Older versions of the clause defined "in print" in terms of availability of stock or the publisher's ability to fulfill orders, but because of the advent of print-on-demand technologies that allow publishers to keep minimal stock or fulfill orders on demand, this definition is no longer sufficient to guarantee a reversion of rights. Note that the Model Contract clause defines "in print" by reference to the availability of full-length English-language editions in the U.S. (excluding book club, large print, and braille copies) and to the author's share of earnings from the work (this is known as an "earnings threshold"). Some publishers will seek to tie in-print status to the number of books sold during the relevant period (this is known as a "sales threshold"). It is not prudent to agree to a sales threshold, because this will allow the publisher to include copies of your work sold at a deep discount in such sales calculations, maintaining in-print status while passing on diminished royalties to you. Ideally, if a work is only available via print-on-demand or ebook technologies, the work would only be deemed in print if the author receives a minimum floor in royalties over the course of two consecutive six-month royalty periods (such as $250–500). Ideally, the clause would state that the amount is to be adjusted every five years for inflation.
Some publishers' contracts do not define "in print" at all, and the publisher could use that obscurity to argue that the existence of a foreign edition or non-print version means the work is "in print," thereby preventing you from reclaiming U.S. rights. Therefore, you need to insist that the contract actually define the conditions under which the work will be considered in print.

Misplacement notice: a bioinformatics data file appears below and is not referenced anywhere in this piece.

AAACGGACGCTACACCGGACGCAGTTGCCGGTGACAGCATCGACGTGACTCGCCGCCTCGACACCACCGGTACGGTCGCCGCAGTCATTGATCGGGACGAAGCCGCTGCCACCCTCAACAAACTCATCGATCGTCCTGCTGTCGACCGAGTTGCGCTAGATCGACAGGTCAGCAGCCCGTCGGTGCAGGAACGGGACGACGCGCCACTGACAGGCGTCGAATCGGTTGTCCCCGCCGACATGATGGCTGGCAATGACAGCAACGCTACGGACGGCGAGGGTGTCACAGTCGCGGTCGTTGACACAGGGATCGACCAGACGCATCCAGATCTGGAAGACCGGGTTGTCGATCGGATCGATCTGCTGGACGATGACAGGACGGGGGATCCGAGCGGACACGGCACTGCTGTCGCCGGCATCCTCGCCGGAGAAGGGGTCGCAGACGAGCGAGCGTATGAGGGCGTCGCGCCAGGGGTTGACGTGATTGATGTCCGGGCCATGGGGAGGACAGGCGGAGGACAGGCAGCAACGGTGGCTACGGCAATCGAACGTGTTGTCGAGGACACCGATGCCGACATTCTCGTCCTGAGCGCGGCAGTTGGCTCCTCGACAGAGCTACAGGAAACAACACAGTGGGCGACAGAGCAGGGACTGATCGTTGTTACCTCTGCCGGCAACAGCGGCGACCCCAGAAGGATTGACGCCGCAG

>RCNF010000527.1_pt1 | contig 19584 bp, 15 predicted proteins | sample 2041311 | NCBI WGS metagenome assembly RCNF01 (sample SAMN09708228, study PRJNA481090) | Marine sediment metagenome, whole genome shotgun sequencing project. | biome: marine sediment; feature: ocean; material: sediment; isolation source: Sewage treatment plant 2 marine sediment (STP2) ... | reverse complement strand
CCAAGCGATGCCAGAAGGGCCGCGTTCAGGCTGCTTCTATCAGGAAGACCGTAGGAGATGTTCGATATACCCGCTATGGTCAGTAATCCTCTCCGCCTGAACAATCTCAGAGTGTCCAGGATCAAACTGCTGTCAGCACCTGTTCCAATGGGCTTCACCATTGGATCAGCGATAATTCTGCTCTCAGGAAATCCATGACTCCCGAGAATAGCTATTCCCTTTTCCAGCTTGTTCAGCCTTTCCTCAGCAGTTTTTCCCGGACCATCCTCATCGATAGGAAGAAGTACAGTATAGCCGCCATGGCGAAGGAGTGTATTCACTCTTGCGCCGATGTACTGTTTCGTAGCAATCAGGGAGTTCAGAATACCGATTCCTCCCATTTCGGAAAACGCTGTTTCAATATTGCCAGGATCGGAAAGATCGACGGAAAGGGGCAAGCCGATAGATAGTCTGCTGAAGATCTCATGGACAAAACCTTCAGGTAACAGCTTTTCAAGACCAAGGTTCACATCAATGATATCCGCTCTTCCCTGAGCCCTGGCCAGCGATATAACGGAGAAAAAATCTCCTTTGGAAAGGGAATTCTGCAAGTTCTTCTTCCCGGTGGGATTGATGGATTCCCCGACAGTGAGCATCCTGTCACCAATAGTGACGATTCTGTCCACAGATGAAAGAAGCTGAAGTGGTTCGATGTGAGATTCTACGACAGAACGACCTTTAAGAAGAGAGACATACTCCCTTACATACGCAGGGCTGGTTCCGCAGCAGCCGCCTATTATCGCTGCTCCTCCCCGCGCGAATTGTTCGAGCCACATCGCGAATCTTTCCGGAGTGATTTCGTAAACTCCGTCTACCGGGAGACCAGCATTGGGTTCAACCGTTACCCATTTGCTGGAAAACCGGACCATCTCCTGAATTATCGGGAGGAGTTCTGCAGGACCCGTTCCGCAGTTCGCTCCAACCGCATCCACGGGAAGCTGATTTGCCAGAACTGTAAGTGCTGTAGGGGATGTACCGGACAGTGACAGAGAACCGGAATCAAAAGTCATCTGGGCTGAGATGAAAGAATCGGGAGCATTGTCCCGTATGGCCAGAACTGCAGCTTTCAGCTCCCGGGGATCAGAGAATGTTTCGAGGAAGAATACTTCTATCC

Also avoid language that defines a work as "in print" if the publisher has granted an option to reprint to another publisher. This could prevent you from reclaiming the rights even though the work is not available. However, it may be acceptable to define as "in print" a full-length trade edition of the work that the publisher has licensed to another publisher that will offer the work for sale within 12 months (see Section 10(a)).
Pay close attention to any provisions concerning remaindering of the work given that the remaindering of all print format editions is a precursor to out-of-stock/out-of-print status (see Section 5(j)). Publishers will rarely agree to notify the author of print status. Instead, this burden is placed on the author, despite the fact that the publisher is in a better position to know this information.
Unless your contract allows for a reversion of rights based on an earnings threshold, you will have to keep track of your book's sales. If your royalty statement shows more returns than sales, then you should try to find out whether the book is currently available in local bookstores. If the work is not available, do some more research:
- Consult the current version of Books in Print (available in most libraries), the publisher's current trade catalog, or a major online bookstore, such as Amazon.com, to determine whether the work is available directly from the original publisher or from a licensee.
- Order several copies to see if the work is available or if it is reported to be temporarily out of stock, indefinitely out of stock, or out of print.
- Ask bookstores to check their computer listings to determine whether your work is available for sale or order.
If your investigation indicates that the book is not available and offered for sale in the U.S. through normal retail channels from the publisher, request in writing that the publisher revert the rights. If the publisher fails to respond within several weeks, contact the Authors Guild for further help.
Note that a reversion of rights under this provision does not affect outstanding sublicenses. For instance, if your publisher has sublicensed a German language edition of the work, that license will continue until expiration or termination on its own terms; the publisher will be responsible for paying you royalties from foreign editions until the sublicense ends. However, once the sublicense ends, the publisher cannot renew it or sublicense another version as those rights will revert to you. Further, if your contract contains language similar to Section 11(a), then you may be able to terminate the German license on the same out-of-print terms as your contract with the publisher.